Hungary facing foie gras challenge

Related tags European union

With Hungary's entry into the EU in May, producers of one of the
country's main food specialities will face a particular challenge.
Moves by the Union to phase out the force feeding of geese over the
next 15 years are likely to have a major impact on the Hungarian
foie gras industry.

According to a comment article from analysts Datamonitor​, the EU has not ruled definitively that force feeding will be made illegal, but legislators in Brussels have nonetheless called on farmers to find alternative methods.

While farmers have been given 15 years to do this, the implication is still that any producers not using more humane methods at the end of that time would face the prospect of being banned - a move which would almost certainly be met with fierce opposition from farmers in Hungary, to say nothing of consumers in France, the biggest market for the delicacy.

So high is French demand for the gourmet product that domestic producers are unable to meet demand - even though France is already the biggest producer of foie gras in the world - leading to a growing reliance on imports.

Hungary's foie gras business has developed rapidly as a result of this French deficit, Datamonitor said, and the country is now the world's biggest exporter of the delicacy with 1,800 tonnes sold abroad each year, mostly to France, although Japan and Belgium are also significant destinations. In total production terms, Hungary is second only to France.

Geese destined for foie gras production are force-fed maize over 18 days following an initial 12-week period during which they are given exercises to expand their stomachs and neck muscles. Once exported, the Hungarian foie gras are seasoned, cooked and packaged and sold as local products, according to Datamonitor.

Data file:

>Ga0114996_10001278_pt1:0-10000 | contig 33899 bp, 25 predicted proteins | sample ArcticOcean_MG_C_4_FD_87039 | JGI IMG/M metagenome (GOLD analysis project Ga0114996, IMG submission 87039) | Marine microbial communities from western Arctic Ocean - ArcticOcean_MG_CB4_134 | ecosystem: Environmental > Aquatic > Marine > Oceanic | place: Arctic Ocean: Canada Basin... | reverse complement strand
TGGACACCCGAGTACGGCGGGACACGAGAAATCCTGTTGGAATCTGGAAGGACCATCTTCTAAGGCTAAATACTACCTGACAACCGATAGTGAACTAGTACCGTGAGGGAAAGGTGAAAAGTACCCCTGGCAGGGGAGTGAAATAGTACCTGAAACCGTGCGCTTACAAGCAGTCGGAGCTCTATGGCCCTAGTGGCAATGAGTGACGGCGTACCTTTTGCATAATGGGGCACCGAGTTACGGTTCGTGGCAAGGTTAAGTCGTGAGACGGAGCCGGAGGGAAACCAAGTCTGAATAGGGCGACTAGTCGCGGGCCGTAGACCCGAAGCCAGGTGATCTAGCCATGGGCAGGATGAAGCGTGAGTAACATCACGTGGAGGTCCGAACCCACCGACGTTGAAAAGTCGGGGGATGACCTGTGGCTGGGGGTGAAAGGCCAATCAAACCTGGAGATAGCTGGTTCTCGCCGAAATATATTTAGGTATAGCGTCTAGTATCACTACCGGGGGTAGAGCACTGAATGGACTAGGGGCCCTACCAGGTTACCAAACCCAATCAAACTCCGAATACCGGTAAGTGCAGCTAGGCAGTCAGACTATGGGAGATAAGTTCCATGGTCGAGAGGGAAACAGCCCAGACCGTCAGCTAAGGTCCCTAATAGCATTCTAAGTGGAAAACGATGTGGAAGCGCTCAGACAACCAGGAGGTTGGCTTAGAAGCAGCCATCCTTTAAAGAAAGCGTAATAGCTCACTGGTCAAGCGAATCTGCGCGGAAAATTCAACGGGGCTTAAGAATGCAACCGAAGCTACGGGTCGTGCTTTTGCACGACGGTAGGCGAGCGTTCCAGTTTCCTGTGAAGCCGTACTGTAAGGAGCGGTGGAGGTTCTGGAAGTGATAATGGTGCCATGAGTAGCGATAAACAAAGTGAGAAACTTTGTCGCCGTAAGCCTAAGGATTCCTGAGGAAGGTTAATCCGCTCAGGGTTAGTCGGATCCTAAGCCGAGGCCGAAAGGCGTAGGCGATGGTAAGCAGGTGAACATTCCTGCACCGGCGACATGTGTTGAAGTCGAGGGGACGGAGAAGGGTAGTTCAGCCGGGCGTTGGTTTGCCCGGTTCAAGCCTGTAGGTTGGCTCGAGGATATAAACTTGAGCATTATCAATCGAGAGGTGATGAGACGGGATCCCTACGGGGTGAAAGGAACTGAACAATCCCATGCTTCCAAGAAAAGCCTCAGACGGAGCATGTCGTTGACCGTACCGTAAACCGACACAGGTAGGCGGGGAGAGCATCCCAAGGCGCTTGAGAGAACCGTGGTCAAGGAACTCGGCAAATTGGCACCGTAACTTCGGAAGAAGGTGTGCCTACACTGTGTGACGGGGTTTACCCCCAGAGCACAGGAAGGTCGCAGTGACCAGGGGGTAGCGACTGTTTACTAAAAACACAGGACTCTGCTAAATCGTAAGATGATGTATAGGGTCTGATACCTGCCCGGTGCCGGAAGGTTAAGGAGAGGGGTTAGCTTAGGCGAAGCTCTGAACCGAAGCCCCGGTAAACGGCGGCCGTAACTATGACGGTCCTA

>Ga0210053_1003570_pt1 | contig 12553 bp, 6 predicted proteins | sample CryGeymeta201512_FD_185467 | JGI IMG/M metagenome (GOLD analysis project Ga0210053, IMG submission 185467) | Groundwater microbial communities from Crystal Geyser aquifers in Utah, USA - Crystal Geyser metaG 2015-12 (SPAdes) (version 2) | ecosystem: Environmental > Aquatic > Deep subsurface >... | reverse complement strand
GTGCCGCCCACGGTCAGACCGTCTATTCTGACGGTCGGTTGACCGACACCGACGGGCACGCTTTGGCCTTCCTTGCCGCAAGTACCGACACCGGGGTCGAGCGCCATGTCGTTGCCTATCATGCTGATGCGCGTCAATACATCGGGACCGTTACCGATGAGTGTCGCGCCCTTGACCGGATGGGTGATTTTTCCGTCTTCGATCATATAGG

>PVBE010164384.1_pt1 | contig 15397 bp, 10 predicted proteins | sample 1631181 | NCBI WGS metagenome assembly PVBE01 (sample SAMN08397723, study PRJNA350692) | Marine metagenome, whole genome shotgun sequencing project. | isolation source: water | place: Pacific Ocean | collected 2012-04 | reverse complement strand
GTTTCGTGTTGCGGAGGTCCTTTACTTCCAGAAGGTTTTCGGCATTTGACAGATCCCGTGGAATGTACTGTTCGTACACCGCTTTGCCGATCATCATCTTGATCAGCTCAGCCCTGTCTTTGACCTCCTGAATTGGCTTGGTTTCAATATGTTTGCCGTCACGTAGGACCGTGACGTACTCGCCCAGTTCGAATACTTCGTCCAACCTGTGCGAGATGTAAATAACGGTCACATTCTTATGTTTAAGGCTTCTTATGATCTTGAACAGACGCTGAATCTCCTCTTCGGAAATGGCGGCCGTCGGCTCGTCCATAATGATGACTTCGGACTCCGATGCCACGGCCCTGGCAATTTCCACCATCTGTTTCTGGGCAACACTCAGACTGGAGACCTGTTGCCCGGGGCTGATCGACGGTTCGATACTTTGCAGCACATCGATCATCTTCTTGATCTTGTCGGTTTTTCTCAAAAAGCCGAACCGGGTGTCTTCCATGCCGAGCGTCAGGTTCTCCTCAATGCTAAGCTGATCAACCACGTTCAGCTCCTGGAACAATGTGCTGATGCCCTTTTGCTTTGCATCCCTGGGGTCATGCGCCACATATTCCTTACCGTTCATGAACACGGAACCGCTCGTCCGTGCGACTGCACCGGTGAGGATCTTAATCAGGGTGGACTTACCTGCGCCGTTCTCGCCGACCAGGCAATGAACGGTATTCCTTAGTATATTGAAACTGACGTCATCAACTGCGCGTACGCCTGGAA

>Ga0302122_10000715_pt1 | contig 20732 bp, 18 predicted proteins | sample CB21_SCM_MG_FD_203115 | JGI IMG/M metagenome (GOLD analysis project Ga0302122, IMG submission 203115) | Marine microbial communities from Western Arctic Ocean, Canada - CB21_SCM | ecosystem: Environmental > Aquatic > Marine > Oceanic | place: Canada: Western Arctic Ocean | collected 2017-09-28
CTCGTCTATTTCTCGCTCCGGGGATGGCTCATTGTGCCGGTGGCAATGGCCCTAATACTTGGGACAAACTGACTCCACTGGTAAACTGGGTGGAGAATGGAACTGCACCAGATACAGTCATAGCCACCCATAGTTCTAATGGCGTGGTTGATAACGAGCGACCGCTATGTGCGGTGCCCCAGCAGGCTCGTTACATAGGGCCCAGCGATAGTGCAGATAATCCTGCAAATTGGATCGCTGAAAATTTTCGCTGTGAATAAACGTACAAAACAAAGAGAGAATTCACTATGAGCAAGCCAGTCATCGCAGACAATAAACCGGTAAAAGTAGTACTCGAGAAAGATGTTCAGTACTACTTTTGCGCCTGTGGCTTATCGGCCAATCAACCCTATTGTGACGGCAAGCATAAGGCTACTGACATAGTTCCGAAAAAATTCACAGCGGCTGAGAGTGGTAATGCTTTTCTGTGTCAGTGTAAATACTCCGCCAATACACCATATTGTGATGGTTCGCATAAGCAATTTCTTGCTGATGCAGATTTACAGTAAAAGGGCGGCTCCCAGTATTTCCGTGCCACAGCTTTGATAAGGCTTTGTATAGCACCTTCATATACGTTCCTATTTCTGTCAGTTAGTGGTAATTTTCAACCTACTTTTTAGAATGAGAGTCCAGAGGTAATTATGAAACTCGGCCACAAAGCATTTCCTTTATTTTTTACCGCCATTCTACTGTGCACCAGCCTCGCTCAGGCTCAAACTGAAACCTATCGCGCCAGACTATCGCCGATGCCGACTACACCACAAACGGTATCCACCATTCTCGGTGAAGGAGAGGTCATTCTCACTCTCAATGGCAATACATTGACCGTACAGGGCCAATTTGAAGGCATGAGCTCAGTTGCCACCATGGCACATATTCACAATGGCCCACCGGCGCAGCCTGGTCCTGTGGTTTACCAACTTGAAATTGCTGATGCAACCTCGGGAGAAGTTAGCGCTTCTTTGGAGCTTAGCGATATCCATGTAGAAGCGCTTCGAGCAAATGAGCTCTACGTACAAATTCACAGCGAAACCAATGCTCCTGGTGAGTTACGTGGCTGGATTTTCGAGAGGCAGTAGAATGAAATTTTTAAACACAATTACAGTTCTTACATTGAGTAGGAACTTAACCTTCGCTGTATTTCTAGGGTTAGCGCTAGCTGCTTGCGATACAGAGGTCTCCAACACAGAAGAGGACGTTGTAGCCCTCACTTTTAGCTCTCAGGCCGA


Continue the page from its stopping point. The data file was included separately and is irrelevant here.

But with consumers across Europe increasingly concerned about animal welfare, and in particular about food production practices in the wake of BSE and other food scares, time is almost certainly running out for traditional foie gras producers, including the 30,000 or so Hungarian geese farmers dependent on this industry.

In some countries, including Poland, Denmark, Germany and Norway, such practices are already prohibited, and the likelihood is that an EU-wide ban is inevitable, Datamonitor suggests.

What the French reaction would be to such a move is relatively easy to imagine. Foie gras is a hugely important part of the country's gastronomic heritage, and axeing it from menus would cause an outrage.

But the very nature of the product itself also makes it hard for alternative production methods to be found which are more humane - after all, without a means of ensuring that the goose livers are hugely swollen, there is no foie gras - and producers in both France and Hungary are already likely to be preparing for a battle with Brussels over the issue.

Related topics Market trends

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